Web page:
For those of you who do not like analysis: lawyers cannot be held liable for malpractice if the bad advice they give leads to a result that was not foreseeable. In the case summary below, the client was given bad advice which led to her being prosecuted for forgery. Under the particular facts of the case, forgery was a legal impossibility, so the court found that the lawyer’s bad advice (to forge a signature) did not have a causal connection to the crime the client was charged with.
Those of us who are lawyers remember the Palsgraf case written by Cardozo. Guard pushes man onto train. Fireworks drop from man’s hands. The fireworks cause commotion. The commotion causes a scale on the other side of the train station to fall onto a lady. Lady sues train station. Result: lady loses lawsuit!
I did not understand it back then but I do now. There is “causation” and there is “legal causation.” In other words, almost any bad act can be traced to a series of events. But for any of those events, the bad act would not have happened. So are all those people responsible?
For example: A stranger is born. Twenty years later, I see him on the highway and give him a ride to your house, just in time, because you were just about to leave the city. The guy stabs you. Now, you can sue the guy for the harm he caused but can you sue me? But for me, he would not have made it in time. What about the stranger’s mom? But for her giving birth to him, this would not have happened! So the law has to put a stop somewhere and that is the root of “legal causation.”
To sue an attorney for legal malpractice, you have to show four things:
(1) the duty of the attorney to use such skill, prudence, and diligence as members of his or her profession commonly possess and exercise;
(2) a breach of that duty;
(3) a proximate causal connection between the breach and the resulting injury; and
(4) actual loss or damage resulting from the attorney’s negligence.
This article/case brief is about the 3rd element: proximate causal connection between the breach and the resulting injury.
When poor legal advice results in litigation that could have been avoided, that is surprisingly not enough to sue your lawyer. That’s just “but for” causation. You need to show that the advice was the proximate cause of the litigation! This means you have to find a causal connection between your lawyer’s breach of his duty and the injury you’ve suffered.
The fact pattern is as follows: A client comes into your office with a problem. The problem is she is the true owner of a bank account which hasn’t been used in ages. The account is in the name of her now dead husband and two former partners who disclaim any interest in the account. Your client accidentally deposited $36,000 into the account and needs the money ASAP!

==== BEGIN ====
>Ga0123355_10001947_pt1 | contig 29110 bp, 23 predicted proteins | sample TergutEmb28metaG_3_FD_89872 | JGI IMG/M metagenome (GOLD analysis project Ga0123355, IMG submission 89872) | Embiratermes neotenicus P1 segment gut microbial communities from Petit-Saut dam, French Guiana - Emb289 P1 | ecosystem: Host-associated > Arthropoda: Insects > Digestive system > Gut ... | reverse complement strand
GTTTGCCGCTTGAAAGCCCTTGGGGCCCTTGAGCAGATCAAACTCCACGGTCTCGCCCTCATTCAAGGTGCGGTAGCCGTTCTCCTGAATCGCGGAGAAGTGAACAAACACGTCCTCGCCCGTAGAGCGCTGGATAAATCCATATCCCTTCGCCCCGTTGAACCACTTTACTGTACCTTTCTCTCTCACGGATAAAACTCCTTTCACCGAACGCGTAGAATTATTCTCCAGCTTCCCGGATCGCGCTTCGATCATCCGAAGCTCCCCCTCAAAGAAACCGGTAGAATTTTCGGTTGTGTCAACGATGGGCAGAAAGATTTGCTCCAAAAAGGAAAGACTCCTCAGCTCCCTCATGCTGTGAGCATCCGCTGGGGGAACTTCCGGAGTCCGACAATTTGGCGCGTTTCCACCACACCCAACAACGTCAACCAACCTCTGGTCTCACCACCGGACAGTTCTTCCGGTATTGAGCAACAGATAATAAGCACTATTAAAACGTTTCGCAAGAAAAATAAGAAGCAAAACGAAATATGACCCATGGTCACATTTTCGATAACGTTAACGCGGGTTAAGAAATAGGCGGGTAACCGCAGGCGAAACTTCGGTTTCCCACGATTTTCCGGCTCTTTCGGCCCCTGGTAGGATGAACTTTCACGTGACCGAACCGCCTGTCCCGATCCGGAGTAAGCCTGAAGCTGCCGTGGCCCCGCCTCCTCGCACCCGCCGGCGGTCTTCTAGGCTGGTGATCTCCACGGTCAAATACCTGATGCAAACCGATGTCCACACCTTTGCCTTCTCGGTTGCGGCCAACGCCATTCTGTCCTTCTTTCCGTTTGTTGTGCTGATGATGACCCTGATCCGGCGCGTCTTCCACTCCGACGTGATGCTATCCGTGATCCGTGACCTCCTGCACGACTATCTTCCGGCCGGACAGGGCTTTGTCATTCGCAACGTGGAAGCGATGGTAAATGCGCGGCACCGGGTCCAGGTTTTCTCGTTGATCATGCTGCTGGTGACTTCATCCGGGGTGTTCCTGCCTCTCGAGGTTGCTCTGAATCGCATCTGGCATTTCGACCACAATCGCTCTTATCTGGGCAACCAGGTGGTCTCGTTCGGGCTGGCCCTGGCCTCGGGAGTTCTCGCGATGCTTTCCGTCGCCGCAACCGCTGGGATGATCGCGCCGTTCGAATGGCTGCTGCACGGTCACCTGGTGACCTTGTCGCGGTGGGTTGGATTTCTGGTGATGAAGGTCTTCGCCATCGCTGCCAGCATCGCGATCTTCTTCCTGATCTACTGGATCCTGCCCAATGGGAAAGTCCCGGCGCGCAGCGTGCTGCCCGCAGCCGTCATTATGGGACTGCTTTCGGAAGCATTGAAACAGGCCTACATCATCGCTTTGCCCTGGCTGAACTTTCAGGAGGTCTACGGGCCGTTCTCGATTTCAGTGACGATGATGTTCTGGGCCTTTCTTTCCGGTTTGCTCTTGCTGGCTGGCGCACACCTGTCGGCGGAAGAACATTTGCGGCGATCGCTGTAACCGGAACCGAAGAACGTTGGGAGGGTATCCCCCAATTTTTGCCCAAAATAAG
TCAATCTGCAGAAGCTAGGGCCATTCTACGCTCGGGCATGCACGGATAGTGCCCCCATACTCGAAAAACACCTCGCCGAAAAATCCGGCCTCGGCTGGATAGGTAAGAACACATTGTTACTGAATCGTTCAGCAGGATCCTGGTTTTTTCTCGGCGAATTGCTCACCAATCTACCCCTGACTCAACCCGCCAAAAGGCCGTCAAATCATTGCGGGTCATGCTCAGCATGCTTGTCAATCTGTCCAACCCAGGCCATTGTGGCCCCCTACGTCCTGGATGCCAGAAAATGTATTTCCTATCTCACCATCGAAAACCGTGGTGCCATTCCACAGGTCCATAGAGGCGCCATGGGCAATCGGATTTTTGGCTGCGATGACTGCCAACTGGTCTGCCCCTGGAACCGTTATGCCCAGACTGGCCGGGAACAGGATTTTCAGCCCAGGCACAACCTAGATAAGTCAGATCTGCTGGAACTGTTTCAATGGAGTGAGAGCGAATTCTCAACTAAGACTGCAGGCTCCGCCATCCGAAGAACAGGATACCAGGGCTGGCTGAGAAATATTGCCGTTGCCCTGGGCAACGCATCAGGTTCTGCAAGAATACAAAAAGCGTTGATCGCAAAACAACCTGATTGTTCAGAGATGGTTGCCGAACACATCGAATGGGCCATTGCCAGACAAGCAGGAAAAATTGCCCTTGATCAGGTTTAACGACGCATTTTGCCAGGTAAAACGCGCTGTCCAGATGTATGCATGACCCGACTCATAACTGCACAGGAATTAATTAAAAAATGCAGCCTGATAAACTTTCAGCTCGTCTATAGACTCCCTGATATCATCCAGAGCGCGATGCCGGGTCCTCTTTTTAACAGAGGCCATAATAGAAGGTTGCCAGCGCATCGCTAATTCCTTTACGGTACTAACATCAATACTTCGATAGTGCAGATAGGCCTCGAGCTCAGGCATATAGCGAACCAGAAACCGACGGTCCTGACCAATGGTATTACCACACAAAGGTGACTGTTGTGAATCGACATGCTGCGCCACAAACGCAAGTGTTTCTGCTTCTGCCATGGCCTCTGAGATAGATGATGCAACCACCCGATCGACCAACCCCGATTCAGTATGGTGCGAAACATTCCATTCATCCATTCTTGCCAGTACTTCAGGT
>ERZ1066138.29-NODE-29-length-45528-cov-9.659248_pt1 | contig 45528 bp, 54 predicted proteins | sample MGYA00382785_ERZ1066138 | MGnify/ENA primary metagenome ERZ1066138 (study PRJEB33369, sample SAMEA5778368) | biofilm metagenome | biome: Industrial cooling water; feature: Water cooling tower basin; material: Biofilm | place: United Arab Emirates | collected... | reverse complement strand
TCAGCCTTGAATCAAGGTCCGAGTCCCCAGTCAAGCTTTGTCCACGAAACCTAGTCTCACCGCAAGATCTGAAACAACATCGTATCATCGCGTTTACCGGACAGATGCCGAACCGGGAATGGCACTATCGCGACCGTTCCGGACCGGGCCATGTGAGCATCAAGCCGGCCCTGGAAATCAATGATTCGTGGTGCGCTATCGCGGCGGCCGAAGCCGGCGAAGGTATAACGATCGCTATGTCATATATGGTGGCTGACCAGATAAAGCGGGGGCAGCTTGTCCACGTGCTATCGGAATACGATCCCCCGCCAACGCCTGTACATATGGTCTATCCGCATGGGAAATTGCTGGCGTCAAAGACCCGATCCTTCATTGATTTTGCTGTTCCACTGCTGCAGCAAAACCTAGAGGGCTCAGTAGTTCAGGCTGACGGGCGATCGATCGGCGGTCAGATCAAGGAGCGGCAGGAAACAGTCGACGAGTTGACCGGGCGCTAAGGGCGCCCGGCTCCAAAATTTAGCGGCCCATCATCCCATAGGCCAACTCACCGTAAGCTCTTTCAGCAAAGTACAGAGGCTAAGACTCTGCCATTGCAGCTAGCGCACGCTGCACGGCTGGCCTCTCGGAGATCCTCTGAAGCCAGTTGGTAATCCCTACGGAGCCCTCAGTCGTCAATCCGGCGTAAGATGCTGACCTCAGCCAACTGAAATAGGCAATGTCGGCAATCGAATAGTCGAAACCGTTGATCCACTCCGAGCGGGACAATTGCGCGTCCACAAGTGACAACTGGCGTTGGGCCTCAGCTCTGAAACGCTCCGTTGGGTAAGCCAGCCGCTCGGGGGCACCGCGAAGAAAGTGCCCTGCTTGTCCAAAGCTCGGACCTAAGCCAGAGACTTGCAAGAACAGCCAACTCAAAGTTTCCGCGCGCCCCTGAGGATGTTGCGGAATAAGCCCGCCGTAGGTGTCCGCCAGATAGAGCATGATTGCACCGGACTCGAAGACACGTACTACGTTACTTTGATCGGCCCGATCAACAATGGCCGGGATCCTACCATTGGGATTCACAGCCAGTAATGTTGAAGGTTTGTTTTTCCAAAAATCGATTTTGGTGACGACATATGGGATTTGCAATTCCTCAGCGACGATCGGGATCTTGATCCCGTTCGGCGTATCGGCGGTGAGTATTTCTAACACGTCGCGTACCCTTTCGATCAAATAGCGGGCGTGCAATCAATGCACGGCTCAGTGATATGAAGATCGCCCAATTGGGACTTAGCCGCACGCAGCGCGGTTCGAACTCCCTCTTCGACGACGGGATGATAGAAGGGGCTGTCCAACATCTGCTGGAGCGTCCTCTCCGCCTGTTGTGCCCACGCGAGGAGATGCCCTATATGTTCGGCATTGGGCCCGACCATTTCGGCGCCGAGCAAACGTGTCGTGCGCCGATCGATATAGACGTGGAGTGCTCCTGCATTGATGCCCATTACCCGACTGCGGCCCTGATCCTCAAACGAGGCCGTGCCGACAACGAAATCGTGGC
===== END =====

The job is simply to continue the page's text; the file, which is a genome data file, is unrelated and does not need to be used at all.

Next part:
The proper advice would be to update the account card so your client would be the proper signatory, but that slipped your mind. Instead, you told her to forge a check in her own name as if one of the named account holders had signed it. Malpractice? What is she is later prosecuted for forgery!?
First, we have to know more about writing checks (my apologies). The negotiation of a check is a matter of private contract between a financial institution and a depositor. A check is a signed instrument by which the depositor (the drawer) instructs the financial institution (the drawee) to transfer the depositor’s funds to a check bearer in accordance with the account agreement.
In summary, an instrument is a “note” if it is a promise to pay and a “draft” if it is an order to pay. A check then, is a draft payable on demand and drawn on a bank. The purpose of a signature on a check is to authorize and obligate the financial institution to pay out the funds in accordance with the depositor’s prior instructions.
Here is the catch, even though the prior instructions state which signatures must be accepted, under the California Commercial Code, a valid signature may be made by penning “any name, including a trade or assumed name, or by a word mark, or symbol” so long as the signer intends to effectuate a transaction.
So when your client signed the check, she impersonated the named owners. This is not a crime but a breach of the agreement with the bank! To make “imposter” a crime, there must be an intent to defraud. Since your client owns the account, it’s impossible for her to defraud anyone with the transaction just described!
Consequently, there is no way you could have predicted she would be charged for forgery.
California has adopted the substantial factor test set forth in the Restatement Second of Torts, section 431. This means the conduct is a legal cause of harm if it is a substantial factor in bringing about the harm. This happens when the conduct is recognizable as having an appreciable effect in bringing about the harm.
Courts have found that the link between the conduct and harm suffered is closely related to foreseeability in the inquiry because a defendant owes no duty to prevent a harm that was not a reasonably foreseeable result of his negligent conduct.
A key element to the crime of forgery is intent to defraud, and a depositor cannot intend to defraud herself. Therefore it was legally impossible to foresee a district attorney trying to prosecute forgery as a crime under these facts.
Therefore, the Court found no causation between the crime charged and the advice given.
The full case can be found here.